My kids are not sickly by any means. Though the oldest was sick continuously for the 4 months he was in daycare.

      Maybe we all share a similar microbiome and that’s why, Petri dishes as they may be, we’re not constantly sick. Which means that kids in a nursing home would make for a sickness bouncy house. But maybe with enough time together people would adjust and the emotional benefit would outweigh the cons.

      • Stephanie
        Stephanie says:

        Nursing homes are the Petri dishes and really nasty bugs are becoming more commonplace and outbreaks are almost unavoidable. I market physician services to skilled nursing facilities, so do know this as fact. I’d never send my children into one on a daily basis.

        • Karelys
          Karelys says:

          I’m sure there are different types. The rich people will pay for nursing homes that I can’t even afford as a vacation. And probably rich kids will be supervised by an enviable student-teacher ratio that hygiene won’t be an issue.

          The idea is worth playing with until it’s Doable.

          I live next door to my mom. I never thought in a million years I would. I had said so long ago that I would never live that close to family. But you know what? When we’ve been the poorest money-wise, the punch has been absorbed by the family support. So it’s a pretty communal living situation (hahaha) with plenty of privacy. I should’ve never said never. Because relying on each other has brought us further.

          Kids can learn a lot from nursing homes (not all of them have very sick elderly patients). And the elderly can benefit from the joy kids bring.

  4. Heather Bathon
    Heather Bathon says:

    This is a bit of a tangent, but it does have to do with where one is on the age continuum and the relative usefulness, by society, one is assumed to possess at that point.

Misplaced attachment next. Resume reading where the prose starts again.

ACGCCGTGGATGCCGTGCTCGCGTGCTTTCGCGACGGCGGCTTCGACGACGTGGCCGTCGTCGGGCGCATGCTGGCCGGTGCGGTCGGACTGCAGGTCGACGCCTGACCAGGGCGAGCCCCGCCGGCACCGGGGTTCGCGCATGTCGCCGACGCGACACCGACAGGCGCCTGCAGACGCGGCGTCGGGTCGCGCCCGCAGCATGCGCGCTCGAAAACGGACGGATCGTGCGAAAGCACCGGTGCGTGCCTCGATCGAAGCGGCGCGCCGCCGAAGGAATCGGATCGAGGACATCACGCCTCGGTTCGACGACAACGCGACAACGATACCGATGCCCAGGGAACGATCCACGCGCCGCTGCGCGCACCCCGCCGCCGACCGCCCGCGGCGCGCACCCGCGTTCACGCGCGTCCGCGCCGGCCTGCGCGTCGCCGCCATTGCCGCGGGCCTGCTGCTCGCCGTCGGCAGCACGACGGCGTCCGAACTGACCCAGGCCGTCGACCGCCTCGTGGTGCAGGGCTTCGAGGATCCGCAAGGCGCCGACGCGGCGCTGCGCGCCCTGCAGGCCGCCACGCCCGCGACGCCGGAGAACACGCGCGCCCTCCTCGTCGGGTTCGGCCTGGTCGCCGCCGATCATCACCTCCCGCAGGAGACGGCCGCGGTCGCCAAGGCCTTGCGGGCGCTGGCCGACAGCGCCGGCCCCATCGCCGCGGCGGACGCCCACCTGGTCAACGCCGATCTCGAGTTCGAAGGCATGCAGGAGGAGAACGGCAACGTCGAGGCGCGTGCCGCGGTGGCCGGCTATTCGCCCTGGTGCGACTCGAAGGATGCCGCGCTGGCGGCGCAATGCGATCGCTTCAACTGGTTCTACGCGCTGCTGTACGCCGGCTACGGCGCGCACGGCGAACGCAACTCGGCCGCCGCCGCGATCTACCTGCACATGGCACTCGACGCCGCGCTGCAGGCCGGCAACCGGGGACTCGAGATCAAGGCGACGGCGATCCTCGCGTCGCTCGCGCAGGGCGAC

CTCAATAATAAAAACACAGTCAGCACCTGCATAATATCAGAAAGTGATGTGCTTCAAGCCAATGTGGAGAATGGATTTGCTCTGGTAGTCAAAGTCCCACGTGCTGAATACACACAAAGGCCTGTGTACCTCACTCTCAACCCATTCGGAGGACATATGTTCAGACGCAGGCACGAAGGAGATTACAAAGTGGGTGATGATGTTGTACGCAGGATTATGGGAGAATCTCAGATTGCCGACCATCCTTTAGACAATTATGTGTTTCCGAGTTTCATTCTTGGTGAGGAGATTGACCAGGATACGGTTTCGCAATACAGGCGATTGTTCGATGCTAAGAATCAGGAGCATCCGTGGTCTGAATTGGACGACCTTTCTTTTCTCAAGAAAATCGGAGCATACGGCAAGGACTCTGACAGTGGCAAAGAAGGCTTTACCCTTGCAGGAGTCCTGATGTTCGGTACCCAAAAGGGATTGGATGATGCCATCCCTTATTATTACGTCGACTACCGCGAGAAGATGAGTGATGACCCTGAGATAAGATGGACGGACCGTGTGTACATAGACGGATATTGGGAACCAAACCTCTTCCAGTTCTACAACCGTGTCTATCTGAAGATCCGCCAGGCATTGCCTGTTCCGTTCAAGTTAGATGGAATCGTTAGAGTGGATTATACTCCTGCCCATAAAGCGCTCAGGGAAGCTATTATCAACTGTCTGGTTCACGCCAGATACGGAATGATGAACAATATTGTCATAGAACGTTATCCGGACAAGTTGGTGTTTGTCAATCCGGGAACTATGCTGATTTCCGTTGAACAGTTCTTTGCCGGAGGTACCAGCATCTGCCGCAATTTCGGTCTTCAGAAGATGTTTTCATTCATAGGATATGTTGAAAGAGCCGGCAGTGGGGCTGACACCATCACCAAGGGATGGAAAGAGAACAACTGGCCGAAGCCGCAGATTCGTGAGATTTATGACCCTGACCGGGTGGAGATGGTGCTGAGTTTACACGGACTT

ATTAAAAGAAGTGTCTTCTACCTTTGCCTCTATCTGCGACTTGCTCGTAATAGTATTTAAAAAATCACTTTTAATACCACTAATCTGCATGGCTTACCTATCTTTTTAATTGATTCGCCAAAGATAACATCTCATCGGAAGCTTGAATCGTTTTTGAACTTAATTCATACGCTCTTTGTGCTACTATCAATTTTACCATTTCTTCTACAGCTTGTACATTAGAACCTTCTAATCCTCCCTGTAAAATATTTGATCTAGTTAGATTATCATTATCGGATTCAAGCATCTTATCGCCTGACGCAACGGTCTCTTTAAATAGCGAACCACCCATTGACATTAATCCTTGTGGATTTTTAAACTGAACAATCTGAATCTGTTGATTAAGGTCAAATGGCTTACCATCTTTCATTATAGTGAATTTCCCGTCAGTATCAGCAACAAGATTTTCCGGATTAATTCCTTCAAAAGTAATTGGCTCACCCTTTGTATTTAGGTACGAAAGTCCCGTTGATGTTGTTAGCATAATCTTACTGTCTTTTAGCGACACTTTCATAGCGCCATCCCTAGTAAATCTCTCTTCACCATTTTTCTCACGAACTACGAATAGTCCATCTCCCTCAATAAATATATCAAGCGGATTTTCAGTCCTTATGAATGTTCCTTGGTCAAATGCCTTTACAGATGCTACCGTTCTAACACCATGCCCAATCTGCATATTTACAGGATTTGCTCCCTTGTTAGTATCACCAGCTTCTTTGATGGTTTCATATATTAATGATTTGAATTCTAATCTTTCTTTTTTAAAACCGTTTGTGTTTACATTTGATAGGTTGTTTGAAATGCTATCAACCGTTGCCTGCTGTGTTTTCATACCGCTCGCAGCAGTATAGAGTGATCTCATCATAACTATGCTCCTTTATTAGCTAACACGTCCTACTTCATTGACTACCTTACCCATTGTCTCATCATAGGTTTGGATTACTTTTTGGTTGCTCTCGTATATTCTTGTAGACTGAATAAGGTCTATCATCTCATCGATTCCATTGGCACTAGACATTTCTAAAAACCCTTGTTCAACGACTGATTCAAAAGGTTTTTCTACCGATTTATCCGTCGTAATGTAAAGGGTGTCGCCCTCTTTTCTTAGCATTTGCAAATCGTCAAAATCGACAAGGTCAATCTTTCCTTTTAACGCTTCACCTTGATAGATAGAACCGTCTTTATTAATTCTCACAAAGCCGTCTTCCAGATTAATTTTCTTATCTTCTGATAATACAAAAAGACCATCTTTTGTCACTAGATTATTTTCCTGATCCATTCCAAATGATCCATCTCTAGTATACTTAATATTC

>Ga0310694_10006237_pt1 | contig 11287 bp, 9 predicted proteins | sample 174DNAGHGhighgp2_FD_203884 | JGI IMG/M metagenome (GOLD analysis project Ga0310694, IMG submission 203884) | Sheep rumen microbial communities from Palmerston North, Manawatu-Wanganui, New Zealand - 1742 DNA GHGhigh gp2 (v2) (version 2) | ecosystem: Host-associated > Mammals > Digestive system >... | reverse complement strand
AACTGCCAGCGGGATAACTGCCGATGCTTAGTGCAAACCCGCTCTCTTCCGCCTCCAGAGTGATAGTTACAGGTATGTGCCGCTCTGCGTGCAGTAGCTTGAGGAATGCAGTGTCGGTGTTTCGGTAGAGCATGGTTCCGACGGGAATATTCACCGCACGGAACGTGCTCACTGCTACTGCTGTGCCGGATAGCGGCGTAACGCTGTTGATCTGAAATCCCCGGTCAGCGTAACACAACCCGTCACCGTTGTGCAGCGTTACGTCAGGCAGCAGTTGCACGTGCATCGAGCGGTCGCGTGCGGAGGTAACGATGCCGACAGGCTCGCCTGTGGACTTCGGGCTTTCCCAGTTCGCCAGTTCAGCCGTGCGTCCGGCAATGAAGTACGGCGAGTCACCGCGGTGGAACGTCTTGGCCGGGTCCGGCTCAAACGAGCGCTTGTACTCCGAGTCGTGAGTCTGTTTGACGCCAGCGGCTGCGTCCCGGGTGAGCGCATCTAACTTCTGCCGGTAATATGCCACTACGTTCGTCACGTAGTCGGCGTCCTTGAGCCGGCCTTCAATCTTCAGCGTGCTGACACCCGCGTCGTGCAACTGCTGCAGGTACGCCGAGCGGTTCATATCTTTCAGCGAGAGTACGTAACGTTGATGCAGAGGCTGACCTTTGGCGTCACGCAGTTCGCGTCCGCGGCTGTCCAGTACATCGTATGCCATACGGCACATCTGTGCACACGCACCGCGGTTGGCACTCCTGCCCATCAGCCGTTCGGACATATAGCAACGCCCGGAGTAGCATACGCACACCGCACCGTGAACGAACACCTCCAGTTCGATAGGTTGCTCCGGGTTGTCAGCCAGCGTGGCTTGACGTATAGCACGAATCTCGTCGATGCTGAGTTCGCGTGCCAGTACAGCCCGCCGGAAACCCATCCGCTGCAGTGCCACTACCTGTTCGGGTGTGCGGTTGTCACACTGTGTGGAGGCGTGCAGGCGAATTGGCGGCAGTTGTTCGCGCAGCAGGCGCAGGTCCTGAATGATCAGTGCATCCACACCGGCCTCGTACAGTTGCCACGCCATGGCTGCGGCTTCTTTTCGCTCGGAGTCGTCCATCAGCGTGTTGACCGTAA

I’ve homeschooled my 13 year old daughter -“G”, for 3 years now. The first year and a half was spent figuring out how to do it – how to get along, how to manage expectations of each other, etc. During this period, G. joined a local running group and started to spend time learning more about things she’s interested in – interior design, organic food, animals. (Not animal welfare necessarily, just ‘animals’.)

    Two’ish years in, we started running into some of societies roadblocks having to do with age.

    G. likes to run. She got strong enough to want to run a half-marathon. I did some research on the pros and cons of running that distance at her age and could find nothing that convinced me it would harm her. She wanted to do it and trained hard for it. I assumed it was a matter of personal choice, and didn’t find out until signing her up for her first race, that no one under 16 years can participate in a half-marathon on the record. She ran the race as a ‘bandit’ – a non-registered runner.

    As for the interior design, organic food and animals, businesses can’t legally hire her for even menial work, and unless one has an ‘in’, won’t use her as an intern either. Shelters don’t allow 13 year olds to interact directly with animals.

    I know there are work-arounds and options for all these things. I’m not outraged. But, I do think it’s a false societal assumption that a 13 year old is deemed competent to babysit legally, as if babysitting is an inherent skill humans possess, whereas working in a store part-time or playing with shelter animals are activities that demand 3 years worth of greater maturity before a kid can be of help.

    Labor laws protect the young and vulnerable, but like public schooling, are a one size fits all solution that prevents kids from learning and contributing at an age when everyone might benefit.

    As we branched out of

    • Karelys
      Karelys says:

      I hear what you’re saying.

      I don’t know where you live but it’s worth looking for those “ins.” The office where I work has hired two 16 year olds. They’re still in high school and only work part time while in school but full time in the summer.